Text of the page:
The R ■ Updated: June 30, 2021
The Unexpected Benefits of Playing WITH Your Kids
by Kerry Finch ■ Updated: August 26, 2019
For years now, we’ve heard about how important play is for children. Not only is play fun, but it has been shown to be a natural learning method that teaches kids important life skills – even from a very young age.
Play allows children to explore their world and exercise their imagination, which improves creativity and resilience. Playing with others helps develop social skills, like sharing and self-control. And active play is one of the best ways to improve important physical skills, like coordination and balance.
Most kids love playing with their parents – they revel in the attention, and it makes them feel special. Beyond this, the benefits of parent-child play are quite different ways to those of solo play and play with siblings.
How it benefits the kids
Parents have a maturity and worldliness that the child – and their siblings/peers – do not possess. This usually makes their play more structured and varied, which has been shown to help with early social interactions and increased imagination.
It has also been shown that children (particularly infants and pre-schoolers) focus more on activities that require a partner when they also play with their parents. This requires a greater level of interaction and collaboration, which are important social skills.
How it benefits the adults
The most obvious benefit of joint play is that strengthens the bond between parent and child. In fact, the parent-child play has been shown to increase the parent’s levels of oxytocin – the “love hormone” – which is critical to bonding.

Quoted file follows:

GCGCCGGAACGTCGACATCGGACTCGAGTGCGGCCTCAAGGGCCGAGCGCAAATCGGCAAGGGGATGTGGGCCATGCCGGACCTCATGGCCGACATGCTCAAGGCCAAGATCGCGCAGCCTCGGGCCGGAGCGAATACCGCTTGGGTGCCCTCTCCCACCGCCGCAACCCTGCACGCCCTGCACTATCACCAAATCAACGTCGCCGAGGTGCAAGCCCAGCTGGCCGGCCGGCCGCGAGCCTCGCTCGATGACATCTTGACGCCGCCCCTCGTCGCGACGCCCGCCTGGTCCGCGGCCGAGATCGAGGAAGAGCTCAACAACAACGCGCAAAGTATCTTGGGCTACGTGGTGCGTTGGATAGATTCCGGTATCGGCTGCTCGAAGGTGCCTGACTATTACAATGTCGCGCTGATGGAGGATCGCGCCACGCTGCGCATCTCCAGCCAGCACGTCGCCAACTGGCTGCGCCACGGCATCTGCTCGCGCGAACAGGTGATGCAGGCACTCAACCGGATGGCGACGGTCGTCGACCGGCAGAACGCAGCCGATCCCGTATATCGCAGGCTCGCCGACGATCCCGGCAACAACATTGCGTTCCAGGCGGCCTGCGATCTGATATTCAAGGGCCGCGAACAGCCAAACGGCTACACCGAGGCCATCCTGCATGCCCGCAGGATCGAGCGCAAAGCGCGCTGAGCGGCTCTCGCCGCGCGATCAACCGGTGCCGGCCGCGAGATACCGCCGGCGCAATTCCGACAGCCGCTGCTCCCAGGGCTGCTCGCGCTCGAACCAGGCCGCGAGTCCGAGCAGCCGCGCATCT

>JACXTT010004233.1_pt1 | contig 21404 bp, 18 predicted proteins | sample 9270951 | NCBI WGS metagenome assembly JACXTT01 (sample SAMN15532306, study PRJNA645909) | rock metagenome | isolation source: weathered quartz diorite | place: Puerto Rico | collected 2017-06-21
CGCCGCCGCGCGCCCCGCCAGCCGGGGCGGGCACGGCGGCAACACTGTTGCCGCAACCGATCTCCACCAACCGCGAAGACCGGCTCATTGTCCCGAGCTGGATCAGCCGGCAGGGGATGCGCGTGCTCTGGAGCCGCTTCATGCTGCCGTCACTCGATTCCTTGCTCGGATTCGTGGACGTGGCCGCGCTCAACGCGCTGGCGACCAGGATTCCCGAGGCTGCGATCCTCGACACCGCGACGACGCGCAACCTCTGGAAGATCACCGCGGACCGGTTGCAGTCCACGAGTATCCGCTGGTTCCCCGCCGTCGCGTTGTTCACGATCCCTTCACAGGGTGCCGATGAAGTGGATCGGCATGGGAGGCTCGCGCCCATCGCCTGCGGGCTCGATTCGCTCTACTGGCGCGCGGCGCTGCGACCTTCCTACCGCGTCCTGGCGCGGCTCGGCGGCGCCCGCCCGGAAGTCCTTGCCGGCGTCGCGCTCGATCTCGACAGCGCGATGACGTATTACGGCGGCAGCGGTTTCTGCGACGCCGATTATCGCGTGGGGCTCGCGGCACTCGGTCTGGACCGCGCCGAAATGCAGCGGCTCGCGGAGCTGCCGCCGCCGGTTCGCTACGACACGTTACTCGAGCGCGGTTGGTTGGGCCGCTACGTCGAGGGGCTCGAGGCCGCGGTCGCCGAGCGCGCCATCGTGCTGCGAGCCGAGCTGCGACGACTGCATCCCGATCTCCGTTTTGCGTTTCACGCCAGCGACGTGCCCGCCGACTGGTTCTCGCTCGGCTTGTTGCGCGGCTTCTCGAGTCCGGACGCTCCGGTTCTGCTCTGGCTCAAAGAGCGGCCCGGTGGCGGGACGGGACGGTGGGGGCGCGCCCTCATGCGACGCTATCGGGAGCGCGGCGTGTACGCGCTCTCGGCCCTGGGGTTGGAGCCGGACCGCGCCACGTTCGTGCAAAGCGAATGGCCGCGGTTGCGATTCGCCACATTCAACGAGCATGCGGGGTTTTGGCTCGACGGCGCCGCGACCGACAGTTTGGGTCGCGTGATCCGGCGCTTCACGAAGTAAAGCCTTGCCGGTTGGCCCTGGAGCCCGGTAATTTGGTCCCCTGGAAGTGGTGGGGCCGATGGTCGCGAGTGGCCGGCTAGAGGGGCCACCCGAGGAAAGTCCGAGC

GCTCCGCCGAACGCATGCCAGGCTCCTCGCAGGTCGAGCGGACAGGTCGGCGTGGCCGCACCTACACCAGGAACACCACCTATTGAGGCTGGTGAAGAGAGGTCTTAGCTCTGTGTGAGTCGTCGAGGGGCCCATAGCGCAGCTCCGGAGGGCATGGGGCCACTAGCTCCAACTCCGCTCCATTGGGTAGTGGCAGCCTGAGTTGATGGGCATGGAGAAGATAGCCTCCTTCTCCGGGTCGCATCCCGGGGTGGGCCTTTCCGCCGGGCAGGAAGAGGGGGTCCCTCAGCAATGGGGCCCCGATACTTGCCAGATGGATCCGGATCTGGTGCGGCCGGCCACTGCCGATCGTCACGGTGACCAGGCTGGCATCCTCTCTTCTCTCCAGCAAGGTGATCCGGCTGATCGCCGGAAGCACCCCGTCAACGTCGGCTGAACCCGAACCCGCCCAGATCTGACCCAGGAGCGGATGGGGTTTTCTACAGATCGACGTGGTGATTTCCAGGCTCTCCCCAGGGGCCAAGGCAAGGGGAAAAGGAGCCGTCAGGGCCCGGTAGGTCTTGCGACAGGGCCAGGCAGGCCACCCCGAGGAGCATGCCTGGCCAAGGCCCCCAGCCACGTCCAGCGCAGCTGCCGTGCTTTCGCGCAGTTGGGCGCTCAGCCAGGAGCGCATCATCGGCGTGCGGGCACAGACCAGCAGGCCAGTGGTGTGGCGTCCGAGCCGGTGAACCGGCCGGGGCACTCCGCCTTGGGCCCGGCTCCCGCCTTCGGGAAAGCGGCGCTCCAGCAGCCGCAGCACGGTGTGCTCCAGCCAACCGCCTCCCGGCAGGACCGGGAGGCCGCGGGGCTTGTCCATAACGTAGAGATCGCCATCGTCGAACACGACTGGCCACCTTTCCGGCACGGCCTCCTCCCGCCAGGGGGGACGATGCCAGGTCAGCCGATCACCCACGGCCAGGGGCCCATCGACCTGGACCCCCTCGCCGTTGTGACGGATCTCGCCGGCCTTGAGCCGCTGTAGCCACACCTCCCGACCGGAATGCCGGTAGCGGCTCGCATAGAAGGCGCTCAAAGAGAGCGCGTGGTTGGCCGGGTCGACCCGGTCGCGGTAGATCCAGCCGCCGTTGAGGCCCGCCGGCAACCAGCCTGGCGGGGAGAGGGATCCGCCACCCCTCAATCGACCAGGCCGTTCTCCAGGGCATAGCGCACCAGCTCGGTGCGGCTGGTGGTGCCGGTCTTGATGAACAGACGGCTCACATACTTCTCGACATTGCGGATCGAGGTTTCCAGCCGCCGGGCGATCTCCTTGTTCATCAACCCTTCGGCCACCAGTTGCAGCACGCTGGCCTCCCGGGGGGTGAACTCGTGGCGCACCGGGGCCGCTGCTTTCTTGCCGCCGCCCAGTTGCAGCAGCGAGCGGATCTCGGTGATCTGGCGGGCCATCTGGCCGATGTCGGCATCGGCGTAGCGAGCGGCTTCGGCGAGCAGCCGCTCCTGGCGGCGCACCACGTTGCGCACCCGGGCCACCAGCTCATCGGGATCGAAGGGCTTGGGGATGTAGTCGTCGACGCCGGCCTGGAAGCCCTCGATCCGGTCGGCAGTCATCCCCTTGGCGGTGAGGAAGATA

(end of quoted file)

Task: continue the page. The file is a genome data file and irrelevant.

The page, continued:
Playing with your kids also allows you to better understand who they are and what interests them. It can help you identify their strengths and preferred learning style, as well as areas they may need extra support.
Ideas for playing together
There are many different types of play, and you can get involved in almost all of them. Children benefit from experiencing a wide variety of play, so we suggest you try:
- Outdoor play – get outside and throw a ball, launch a rocket, fly a kite, go swimming, play with bubbles, hula-hoop and skip.
- Musical play – dance and sing along to their favourite songs, play instruments, practice and perform.
- Card and board games – encourage them to create their own games, teach them to take turns and how to win and lose.
- Arts and crafts – encourage self-expression by building things, painting things, writing things, and cooking things.
Here at Cool Things Australian we have a sensational, sometimes quirky, range of products to help grow the child-adult play experience. If you’re stumped for ideas, why not ask us for some suggestions?
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